Splurging After Reaching Your Goal: How and When a Used (vs. Unused) Account Affects Consumption Behavior?
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How does spending from a used (vs. unused) account affect consumption behavior? In ten studies (N=13,948), we find that consumers are more likely to spend resources on non-essential items from a used (vs. unused) account. This is because consumers perceive they have accomplished their purchase goal when they have relatively less remaining in their account. We demonstrate the robustness of the effect of a used vs. unused account across several domains, including checking accounts, credit card reward points, and gift cards. Further, we demonstrate three boundary conditions of the effect, revealing that the proportion of the account remaining, whether the purchase goal has been reached or not, as well as whether the purchase is on essential vs. non-essential items moderate the subsequent consumption behavior.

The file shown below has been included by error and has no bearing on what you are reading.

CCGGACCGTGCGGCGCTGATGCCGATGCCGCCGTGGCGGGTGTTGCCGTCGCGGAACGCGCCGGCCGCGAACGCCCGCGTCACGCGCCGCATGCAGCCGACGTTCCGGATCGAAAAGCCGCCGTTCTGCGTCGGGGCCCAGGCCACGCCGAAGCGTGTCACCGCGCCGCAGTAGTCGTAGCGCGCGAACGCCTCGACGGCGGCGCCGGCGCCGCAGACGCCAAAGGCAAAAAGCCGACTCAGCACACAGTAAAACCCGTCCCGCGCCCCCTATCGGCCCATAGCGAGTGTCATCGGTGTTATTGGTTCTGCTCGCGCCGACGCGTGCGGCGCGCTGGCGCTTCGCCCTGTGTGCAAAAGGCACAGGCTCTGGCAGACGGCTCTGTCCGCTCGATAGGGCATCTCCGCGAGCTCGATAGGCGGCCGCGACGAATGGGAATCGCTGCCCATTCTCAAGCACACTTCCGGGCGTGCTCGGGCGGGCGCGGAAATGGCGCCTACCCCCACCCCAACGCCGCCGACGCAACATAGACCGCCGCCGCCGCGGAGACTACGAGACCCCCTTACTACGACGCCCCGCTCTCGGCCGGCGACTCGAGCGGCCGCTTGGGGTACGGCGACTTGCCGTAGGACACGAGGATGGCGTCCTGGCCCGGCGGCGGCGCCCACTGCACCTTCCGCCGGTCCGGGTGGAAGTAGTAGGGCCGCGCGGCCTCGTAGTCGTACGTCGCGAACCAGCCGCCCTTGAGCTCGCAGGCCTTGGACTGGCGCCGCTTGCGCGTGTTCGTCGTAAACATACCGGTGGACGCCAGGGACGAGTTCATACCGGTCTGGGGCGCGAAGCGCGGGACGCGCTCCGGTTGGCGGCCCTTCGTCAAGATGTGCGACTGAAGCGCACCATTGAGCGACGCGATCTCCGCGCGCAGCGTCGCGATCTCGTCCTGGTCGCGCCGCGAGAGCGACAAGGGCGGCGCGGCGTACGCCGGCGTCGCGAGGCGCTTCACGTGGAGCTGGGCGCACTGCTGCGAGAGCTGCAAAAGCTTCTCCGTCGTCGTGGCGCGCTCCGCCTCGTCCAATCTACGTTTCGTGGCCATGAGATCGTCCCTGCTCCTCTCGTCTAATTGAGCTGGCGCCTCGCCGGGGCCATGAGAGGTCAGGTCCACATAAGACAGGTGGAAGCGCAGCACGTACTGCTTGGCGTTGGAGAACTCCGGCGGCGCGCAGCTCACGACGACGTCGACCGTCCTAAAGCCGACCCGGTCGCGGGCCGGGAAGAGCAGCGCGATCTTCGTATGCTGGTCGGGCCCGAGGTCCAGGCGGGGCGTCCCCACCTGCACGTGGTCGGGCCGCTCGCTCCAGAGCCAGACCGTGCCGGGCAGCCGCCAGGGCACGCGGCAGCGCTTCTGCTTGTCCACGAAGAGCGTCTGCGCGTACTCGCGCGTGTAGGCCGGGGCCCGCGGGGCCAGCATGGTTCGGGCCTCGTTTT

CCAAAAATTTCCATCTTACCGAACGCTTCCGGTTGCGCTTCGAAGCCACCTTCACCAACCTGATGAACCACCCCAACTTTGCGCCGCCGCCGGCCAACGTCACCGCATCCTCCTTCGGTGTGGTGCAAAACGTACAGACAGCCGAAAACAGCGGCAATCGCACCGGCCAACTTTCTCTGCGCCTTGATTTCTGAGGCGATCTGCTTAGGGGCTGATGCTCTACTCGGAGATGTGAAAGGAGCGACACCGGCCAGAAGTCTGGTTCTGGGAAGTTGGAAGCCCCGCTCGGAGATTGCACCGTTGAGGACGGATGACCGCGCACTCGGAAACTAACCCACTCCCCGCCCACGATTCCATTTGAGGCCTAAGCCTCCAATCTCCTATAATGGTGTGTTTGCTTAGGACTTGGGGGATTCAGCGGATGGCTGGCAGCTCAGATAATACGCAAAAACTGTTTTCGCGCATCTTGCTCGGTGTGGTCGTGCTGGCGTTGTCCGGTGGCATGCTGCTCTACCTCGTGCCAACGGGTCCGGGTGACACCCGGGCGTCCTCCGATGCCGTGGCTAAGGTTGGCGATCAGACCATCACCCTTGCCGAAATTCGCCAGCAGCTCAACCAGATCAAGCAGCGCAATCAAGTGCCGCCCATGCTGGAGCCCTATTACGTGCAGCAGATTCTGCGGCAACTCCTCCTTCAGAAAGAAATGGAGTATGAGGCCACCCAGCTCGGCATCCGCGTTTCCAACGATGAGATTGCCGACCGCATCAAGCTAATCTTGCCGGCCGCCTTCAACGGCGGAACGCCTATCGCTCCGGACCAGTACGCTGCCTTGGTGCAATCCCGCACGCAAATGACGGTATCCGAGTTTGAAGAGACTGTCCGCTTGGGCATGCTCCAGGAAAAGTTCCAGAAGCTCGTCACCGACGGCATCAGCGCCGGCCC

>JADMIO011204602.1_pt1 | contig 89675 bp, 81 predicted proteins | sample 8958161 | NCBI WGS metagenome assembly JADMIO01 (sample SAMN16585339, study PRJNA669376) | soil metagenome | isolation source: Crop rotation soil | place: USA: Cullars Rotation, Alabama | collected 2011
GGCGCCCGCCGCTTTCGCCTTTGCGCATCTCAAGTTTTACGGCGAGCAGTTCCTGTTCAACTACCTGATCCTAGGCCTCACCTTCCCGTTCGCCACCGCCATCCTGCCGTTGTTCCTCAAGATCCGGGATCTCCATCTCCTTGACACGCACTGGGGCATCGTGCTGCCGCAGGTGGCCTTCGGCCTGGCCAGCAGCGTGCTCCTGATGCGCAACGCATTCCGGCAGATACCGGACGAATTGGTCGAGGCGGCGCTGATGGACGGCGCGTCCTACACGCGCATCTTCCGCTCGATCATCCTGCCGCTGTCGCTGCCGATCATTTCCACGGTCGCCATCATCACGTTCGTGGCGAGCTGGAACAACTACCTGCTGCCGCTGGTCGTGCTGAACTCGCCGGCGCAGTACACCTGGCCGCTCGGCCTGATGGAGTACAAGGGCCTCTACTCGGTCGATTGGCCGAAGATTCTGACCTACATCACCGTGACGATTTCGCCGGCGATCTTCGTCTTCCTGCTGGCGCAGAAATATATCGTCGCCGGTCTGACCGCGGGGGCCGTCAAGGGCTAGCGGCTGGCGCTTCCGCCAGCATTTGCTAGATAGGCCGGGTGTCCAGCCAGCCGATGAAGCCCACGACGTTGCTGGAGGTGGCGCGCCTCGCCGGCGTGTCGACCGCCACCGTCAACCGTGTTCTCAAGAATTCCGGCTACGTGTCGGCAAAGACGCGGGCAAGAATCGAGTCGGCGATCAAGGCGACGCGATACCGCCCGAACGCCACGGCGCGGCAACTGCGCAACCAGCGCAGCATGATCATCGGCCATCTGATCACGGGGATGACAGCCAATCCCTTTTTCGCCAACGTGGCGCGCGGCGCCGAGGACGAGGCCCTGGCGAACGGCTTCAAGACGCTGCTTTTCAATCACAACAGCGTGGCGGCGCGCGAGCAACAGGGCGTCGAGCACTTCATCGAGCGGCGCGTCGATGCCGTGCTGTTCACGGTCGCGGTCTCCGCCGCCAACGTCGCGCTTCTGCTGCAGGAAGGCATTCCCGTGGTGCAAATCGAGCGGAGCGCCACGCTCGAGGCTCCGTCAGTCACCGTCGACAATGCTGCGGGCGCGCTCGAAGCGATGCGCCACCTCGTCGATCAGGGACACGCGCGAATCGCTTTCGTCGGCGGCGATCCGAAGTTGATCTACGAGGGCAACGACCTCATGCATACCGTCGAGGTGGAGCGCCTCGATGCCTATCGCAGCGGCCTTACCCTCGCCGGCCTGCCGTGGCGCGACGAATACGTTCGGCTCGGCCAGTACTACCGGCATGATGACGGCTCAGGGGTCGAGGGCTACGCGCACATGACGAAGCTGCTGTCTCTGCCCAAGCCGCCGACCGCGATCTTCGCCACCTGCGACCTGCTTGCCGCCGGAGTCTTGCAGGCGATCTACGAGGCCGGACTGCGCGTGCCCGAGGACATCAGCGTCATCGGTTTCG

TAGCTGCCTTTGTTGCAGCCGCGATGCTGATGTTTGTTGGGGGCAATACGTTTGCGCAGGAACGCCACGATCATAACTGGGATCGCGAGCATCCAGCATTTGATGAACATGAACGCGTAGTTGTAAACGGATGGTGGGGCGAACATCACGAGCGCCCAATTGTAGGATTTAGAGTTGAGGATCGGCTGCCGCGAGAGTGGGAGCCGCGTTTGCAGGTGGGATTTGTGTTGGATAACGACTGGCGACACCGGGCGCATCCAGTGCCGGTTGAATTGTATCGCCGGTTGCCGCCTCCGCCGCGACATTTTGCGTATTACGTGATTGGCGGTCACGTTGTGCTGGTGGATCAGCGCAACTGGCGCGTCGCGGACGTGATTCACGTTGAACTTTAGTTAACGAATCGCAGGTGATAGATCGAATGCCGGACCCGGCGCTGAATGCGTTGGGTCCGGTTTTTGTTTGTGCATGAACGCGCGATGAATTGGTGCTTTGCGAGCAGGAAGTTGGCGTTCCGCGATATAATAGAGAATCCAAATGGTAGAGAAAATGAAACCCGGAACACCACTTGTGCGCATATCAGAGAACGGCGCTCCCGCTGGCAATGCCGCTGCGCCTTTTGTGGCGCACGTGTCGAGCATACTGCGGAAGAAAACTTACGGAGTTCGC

consumption, goal, relative judgments, accounts, partitions
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The project described received funding from the TIAA Institute and Wharton School’s Pension Research Council/Boettner Center. The content is solely the responsibility of the authors and does not necessarily represent the official views of the TIAA Institute or Wharton School’s Pension Research Council/Boettner Center.
All findings, interpretations, and conclusions of this paper represent the views of the authors and does not represent official views of the above-named institutions. © 2023 Pension Research Council of the Wharton School of the University of Pennsylvania. All rights reserved.
Date Posted: 26 May 2023